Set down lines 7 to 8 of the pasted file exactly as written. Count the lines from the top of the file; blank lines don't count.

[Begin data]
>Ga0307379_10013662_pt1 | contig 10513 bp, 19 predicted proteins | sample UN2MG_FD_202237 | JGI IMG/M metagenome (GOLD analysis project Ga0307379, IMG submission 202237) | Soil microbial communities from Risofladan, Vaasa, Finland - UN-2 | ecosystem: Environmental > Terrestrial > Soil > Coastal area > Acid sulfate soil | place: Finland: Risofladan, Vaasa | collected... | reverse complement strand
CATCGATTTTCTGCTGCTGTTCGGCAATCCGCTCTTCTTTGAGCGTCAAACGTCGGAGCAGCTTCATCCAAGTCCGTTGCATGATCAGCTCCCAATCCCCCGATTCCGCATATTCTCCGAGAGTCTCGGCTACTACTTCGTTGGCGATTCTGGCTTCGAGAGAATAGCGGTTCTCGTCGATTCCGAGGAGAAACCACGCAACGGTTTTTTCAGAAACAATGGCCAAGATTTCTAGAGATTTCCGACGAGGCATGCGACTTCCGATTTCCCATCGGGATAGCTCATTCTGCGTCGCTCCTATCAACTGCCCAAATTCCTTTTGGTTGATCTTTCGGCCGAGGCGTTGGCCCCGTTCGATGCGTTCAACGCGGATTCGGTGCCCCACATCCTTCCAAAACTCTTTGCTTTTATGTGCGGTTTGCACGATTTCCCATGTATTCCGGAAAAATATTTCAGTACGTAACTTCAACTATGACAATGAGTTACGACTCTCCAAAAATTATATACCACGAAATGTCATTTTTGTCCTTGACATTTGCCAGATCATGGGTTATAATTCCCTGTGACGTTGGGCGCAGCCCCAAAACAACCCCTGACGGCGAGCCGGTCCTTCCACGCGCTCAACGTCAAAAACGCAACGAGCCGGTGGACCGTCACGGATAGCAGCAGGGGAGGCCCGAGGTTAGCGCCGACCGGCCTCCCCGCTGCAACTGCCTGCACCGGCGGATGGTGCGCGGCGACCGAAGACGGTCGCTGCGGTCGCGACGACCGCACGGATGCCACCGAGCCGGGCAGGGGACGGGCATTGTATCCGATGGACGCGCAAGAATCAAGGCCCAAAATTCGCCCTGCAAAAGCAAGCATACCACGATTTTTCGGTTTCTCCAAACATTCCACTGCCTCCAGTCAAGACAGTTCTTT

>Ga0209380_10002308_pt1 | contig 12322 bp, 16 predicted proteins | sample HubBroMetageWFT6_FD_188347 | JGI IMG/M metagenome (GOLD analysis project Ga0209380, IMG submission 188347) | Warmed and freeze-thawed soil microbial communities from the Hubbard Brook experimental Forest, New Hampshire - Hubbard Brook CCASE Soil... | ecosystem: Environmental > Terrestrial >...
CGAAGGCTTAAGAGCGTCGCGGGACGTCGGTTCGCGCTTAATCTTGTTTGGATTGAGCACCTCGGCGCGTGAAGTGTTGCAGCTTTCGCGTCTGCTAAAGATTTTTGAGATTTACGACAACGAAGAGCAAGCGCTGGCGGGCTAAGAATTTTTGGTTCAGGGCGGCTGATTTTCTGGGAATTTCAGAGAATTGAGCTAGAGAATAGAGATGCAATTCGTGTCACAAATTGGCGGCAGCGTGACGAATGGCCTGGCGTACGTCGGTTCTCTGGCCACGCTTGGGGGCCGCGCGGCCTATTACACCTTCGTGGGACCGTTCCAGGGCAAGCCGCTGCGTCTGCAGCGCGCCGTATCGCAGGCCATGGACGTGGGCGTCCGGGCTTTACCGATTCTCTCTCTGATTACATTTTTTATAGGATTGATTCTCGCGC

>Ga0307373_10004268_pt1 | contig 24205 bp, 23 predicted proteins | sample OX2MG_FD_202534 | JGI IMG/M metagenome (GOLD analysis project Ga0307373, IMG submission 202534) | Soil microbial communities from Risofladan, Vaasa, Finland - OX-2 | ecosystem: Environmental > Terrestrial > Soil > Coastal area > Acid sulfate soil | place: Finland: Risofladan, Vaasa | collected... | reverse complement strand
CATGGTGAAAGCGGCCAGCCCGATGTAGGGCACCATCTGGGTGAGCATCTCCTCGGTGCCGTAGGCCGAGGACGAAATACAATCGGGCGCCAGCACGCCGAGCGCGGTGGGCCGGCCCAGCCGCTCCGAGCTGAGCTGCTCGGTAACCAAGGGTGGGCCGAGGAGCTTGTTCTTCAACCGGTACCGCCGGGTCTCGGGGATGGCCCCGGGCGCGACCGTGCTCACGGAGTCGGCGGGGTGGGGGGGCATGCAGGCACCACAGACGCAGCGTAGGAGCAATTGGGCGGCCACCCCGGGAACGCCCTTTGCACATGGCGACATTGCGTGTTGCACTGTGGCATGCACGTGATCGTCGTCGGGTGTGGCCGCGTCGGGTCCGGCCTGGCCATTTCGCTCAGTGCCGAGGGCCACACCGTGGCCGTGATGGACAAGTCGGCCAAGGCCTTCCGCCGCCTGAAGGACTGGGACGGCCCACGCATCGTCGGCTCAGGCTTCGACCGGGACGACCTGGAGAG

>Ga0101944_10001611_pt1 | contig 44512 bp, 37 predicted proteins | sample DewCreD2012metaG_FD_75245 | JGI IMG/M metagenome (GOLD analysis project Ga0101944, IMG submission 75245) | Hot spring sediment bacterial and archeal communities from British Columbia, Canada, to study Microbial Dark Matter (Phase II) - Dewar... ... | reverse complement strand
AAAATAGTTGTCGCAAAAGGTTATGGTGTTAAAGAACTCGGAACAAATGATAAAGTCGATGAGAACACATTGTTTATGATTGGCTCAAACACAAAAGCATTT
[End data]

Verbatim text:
>Ga0101944_10001611_pt1 | contig 44512 bp, 37 predicted proteins | sample DewCreD2012metaG_FD_75245 | JGI IMG/M metagenome (GOLD analysis project Ga0101944, IMG submission 75245) | Hot spring sediment bacterial and archeal communities from British Columbia, Canada, to study Microbial Dark Matter (Phase II) - Dewar... ... | reverse complement strand
AAAATAGTTGTCGCAAAAGGTTATGGTGTTAAAGAACTCGGAACAAATGATAAAGTCGATGAGAACACATTGTTTATGATTGGCTCAAACACAAAAGCATTT